In more explicitly Christian terms, we were created for union with God through Christ, and that union alone makes life good. Prosperity and success are not measures of the Christian life; they are merely the sounds of cheerleaders in the economic market of human competition. In no case are they the required hallmarks of justice, mercy, and humility.

The marriage of American economic power and Christian gospel has, like the American economy itself, been a powerful voice for the Modern Project. “Self-actualization,” interpreted as “career,” has been the preferred “spiritual” path for several generations. “Career” and “identity” have fused for many people.

I should offer a disclaimer. I am the son of a man who made poor choices. He was the son of a man who made poor choices. Indeed, I come from a long line of poor choices. I can’t think of a single individual among those whom I most admire who fits the American description of success and prosperity. I’ll repeat that: I personally cannot think of a single individual among those whom I most admire who fits the American description of success and prosperity.

The failure of the Modern Project on the personal level accounts for one of our favorite pejorative terms: “loser.” Those who have not chosen wisely, who somehow failed to turn hard work into success, or are simply less than gifted become losers. Our culture’s two most dominant emotions are shame and envy. Shame is what we experience when we feel there is something wrong with us; it is what losers are supposed to feel. Envy is not covetousness; it is not the desire to have what someone else has. It is the feeling that resents another for having what they do have. It is the source of pleasure we feel at someone else’s misfortune. It is the biblical “evil eye,” a source of “great darkness” (Matthew 6:23).

I offer no proposals for a new economy, only observations about the dissonance of our present model for the true Christian life. That the present economic order has been blended with a version of the Christian faith (representing a major distortion) makes discernment in all of this of deep importance. The primary virtues of the public Christian life are kindness, hospitality, mercy, and sharing. The Gospel says:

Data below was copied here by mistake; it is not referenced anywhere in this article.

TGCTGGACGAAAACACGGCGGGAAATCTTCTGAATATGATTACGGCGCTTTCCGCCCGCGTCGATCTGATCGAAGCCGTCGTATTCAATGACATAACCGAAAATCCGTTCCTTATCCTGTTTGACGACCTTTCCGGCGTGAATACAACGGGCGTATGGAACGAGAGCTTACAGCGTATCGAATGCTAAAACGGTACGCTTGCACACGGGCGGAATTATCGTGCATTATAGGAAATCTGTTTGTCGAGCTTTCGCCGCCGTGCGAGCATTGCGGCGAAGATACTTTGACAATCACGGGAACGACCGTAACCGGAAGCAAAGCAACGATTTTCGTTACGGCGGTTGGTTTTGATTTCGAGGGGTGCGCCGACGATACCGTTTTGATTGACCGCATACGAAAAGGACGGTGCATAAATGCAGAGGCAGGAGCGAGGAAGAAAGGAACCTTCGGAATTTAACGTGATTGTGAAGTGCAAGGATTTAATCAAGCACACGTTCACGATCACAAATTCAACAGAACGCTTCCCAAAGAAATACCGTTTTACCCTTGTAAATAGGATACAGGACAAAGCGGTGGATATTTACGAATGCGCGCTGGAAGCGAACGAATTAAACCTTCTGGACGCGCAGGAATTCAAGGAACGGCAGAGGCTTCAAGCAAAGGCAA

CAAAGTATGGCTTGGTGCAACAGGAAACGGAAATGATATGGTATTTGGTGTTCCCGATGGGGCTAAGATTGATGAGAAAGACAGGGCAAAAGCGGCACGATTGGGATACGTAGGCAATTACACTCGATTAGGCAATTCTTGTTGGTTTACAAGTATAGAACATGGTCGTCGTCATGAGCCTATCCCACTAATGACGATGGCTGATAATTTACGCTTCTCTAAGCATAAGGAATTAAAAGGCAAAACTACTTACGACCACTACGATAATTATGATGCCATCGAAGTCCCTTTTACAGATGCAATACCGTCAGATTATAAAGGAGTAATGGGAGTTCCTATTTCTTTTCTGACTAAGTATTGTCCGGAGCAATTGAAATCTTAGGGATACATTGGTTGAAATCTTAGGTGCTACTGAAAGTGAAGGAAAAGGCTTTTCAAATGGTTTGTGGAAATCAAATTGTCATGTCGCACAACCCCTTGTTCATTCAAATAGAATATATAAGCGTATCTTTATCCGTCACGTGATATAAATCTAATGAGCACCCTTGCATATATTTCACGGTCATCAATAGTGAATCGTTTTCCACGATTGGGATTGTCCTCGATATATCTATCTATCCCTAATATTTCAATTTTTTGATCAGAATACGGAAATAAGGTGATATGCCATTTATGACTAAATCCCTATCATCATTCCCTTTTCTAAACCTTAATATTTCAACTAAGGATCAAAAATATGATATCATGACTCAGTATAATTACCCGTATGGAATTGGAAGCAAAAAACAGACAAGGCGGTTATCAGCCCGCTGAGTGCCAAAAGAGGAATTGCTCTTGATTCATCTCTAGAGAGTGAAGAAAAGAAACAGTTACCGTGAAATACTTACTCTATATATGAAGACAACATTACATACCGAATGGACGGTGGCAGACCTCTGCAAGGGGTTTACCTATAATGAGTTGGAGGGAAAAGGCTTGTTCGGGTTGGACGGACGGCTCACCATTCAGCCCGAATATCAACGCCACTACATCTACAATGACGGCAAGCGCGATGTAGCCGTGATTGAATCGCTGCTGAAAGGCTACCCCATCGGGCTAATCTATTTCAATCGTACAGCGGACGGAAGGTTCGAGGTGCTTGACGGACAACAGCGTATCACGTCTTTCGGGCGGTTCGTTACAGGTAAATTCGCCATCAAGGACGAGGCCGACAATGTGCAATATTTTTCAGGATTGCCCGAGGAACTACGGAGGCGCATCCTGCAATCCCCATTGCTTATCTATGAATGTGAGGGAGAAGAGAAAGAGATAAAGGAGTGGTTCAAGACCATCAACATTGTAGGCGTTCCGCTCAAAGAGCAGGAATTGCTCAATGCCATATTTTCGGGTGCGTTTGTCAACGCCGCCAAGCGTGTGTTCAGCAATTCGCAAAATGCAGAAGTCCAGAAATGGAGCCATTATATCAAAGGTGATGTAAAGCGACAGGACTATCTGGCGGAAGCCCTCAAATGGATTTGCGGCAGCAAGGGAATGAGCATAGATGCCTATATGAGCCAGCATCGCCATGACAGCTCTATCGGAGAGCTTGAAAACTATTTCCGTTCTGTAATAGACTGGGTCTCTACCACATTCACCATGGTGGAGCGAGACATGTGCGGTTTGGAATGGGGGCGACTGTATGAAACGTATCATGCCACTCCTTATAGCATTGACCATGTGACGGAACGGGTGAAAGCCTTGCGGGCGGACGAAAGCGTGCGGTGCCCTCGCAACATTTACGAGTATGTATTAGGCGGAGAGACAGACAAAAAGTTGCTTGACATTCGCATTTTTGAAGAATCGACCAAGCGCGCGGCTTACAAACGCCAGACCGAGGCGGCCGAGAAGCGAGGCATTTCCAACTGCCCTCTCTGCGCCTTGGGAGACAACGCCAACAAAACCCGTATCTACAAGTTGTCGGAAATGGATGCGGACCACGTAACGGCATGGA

Love your enemies, do good, and lend, hoping for nothing in return; and your reward will be great, and you will be sons of the Most High. For he is kind to the unthankful and the evil. Therefore be merciful, just as your Father also is merciful (Luke 6:35-36 NKJ).

It is the practice of these virtues that make us to be “sons of the Most High.” It is these characteristics that manifest the image of Christ being formed within us. Thus St. Paul offers this as the purpose of our work. He says:

Let him who stole steal no longer, but rather let him labor, working with his hands what is good, that he may have something to give him who has need (Ephesians 4:28 NKJ).

The proper vocation of the Christian life is to be united with God and to be conformed to his image. Economically that vocation is defined by work, hospitality, mercy, kindness, and sharing. These are the criteria of success in the Christian life. The pursuit of these virtues and the life required to acquire them are the hallmarks of classical Christianity.

Unlike the world of the successful and losers, the classical Christian path is open to all. We do not need to correctly pick a vocation and navigate our way through the constantly shifting changes of popular demand. Even the poorest of the poor is capable of sharing. In fact, statistically, the poor give a greater share of their goods to others. This is a manifestation of the Kingdom of God as preached by Christ. What a tragic caricature has been created in the failed promises of the Modern Project!